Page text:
For the past week, with Oracle Team USA "staring down the barrel of the gun", skipper Jimmy Spithill has turned up to the post-race press conferences and spoken passionately of his team's ability to pull off the impossible in this America's Cup match.
What once seemed like fanciful claims are now looking a very real possibility after Oracle clinched both races yesterday - their fourth on the trot - to close the scoreline up to 8-5 (8-7 on the water) as Team New Zealand today enter their fifth day anchored on match point.
That precious last point is proving so agonisingly difficult for Team NZ to collect. While that ugly word in New Zealand sport - "choke" - is beginning to enter the conversation, the fact is at the moment the Oracle boat is faster, the crew have learned to sail the thing, and the decision-making on board from Spithill and his sidekicks Ben Ainslie (tactician) and Tom Slingsby (strategist) has been near-faultless.
Clearly outgunned by Team NZ early on, Oracle had no choice but to be aggressive with their changes, taking some big gambles with the way they have configured the boat - all of which are paying off. Spithill says the team are continuing to make changes after every race day, refining the package to stay ahead of the development curve.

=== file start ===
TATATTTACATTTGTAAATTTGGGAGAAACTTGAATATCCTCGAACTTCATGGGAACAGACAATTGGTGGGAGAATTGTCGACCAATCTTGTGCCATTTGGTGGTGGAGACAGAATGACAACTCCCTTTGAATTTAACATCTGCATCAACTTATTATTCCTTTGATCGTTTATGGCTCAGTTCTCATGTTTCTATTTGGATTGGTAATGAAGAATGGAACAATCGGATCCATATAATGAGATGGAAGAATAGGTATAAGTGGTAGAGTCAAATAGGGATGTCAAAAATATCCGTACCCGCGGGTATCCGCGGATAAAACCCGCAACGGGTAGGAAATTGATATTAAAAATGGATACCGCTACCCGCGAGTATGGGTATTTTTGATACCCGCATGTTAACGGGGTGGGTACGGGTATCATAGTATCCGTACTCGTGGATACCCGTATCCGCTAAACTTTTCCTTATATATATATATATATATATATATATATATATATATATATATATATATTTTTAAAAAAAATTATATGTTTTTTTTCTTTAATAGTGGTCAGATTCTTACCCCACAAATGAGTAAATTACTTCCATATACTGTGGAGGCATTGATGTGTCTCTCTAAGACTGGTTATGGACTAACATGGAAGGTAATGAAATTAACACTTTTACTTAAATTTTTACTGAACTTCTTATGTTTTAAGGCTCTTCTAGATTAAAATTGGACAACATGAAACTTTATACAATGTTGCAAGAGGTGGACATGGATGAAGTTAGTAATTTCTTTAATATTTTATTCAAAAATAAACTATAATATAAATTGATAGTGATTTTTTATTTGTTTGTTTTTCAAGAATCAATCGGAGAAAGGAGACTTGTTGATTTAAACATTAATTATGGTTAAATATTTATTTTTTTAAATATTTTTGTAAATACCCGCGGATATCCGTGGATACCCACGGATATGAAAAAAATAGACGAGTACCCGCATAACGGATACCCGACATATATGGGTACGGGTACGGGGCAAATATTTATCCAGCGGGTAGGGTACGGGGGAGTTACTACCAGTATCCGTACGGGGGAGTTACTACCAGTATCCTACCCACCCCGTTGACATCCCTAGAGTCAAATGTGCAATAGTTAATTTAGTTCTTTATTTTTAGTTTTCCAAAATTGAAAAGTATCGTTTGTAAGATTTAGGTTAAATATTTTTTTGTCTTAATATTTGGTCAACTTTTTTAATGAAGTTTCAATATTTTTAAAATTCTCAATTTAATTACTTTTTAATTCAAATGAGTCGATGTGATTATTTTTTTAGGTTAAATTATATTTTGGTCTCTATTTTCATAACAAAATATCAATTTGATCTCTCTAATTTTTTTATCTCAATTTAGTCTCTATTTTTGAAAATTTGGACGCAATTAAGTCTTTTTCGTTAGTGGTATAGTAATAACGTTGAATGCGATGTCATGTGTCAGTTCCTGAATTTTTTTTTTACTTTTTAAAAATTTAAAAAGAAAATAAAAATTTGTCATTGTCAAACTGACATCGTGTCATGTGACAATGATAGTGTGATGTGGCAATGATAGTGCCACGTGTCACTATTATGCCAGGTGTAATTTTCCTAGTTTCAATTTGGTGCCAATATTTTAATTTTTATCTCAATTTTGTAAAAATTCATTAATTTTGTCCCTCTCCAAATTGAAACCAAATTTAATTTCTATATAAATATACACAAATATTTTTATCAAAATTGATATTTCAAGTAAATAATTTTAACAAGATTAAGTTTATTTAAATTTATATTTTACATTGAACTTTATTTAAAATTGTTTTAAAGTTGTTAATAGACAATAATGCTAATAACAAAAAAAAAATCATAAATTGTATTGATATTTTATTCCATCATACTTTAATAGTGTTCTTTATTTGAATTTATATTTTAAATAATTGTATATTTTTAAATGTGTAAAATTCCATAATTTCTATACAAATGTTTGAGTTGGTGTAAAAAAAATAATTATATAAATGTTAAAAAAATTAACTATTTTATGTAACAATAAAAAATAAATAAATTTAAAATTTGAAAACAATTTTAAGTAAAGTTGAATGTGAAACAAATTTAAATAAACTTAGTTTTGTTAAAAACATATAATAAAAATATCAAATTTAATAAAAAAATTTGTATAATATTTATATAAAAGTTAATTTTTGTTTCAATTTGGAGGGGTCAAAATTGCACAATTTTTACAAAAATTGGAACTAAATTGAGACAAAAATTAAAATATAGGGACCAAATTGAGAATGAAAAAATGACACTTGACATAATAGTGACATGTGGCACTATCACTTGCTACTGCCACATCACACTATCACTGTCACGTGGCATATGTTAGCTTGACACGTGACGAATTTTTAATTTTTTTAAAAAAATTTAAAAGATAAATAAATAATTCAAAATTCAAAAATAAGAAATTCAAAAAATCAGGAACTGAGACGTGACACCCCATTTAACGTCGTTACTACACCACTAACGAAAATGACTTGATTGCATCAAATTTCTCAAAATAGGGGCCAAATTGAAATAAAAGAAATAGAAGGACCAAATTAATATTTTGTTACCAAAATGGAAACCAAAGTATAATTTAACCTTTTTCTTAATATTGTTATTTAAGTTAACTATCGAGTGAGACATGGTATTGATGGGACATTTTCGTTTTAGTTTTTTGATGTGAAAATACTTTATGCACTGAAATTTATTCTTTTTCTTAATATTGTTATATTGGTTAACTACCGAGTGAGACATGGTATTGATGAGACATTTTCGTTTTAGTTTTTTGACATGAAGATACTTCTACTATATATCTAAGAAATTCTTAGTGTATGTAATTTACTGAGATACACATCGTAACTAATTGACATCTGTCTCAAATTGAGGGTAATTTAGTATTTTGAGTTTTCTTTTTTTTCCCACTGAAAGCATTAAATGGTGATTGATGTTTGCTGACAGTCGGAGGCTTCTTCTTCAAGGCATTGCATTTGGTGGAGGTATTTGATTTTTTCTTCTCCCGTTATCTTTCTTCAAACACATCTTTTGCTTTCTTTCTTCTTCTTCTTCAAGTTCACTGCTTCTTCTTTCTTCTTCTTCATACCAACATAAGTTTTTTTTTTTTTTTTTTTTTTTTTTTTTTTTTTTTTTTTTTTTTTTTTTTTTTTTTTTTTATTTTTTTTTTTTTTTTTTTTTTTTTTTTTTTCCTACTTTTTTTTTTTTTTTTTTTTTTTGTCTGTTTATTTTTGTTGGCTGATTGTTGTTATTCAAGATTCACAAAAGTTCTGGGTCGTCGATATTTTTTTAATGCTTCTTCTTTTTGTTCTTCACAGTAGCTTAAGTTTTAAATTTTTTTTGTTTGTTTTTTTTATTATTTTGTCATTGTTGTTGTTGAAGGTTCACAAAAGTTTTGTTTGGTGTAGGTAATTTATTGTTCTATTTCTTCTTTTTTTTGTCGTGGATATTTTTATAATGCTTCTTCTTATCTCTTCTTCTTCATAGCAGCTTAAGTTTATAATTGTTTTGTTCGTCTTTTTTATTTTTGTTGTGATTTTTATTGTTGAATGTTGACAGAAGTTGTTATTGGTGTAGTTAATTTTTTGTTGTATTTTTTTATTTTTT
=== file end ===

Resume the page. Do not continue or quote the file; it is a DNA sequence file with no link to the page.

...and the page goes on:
"The changes to the boat are a big deal. They're a big deal in terms of actual performance that you see physically but also mentally for the crew, because now the crew can see that the boat is up to it and they believe they can do it and the boat can do it," said Spithill.
"The wave of momentum has truly swung our way, I feel, and we're going to keep riding it."
While the pressure is mounting on his team at a rate of knots similar to Oracle's downwind speed, Dean Barker yesterday appeared the most relaxed he has been at the daily press conferences, which over the past few days also seem to have doubled as a Ben Ainslie love-fest for the British media (Sir Ben, can you tell us again about all the gold medals you've won?). Even when the "choking" word was raised, the Team NZ skipper laughed it off.
Barker said he has huge belief his team will get the job done.
"The guys know we're definitely good enough to go out there and win this thing. We obviously had a tough few days, some ups and downs, some things have gone against us," he said.
"But that's sport and we know we can bounce back and we're very excited about getting out there again tomorrow."
As Oracle begin to threaten them on the scoreboard, the abandonment of race 13 on Saturday while Team NZ were 1.5km ahead must now feel particularly grating for the Kiwi team. But Barker insists they have moved on from that.
"You can easily get caught up and frustrated and everything else, but it doesn't help you sail any better," he said.
Team NZ will have port entry for both of today's scheduled races, with the weather forecast once again for light winds of 10-14 knots.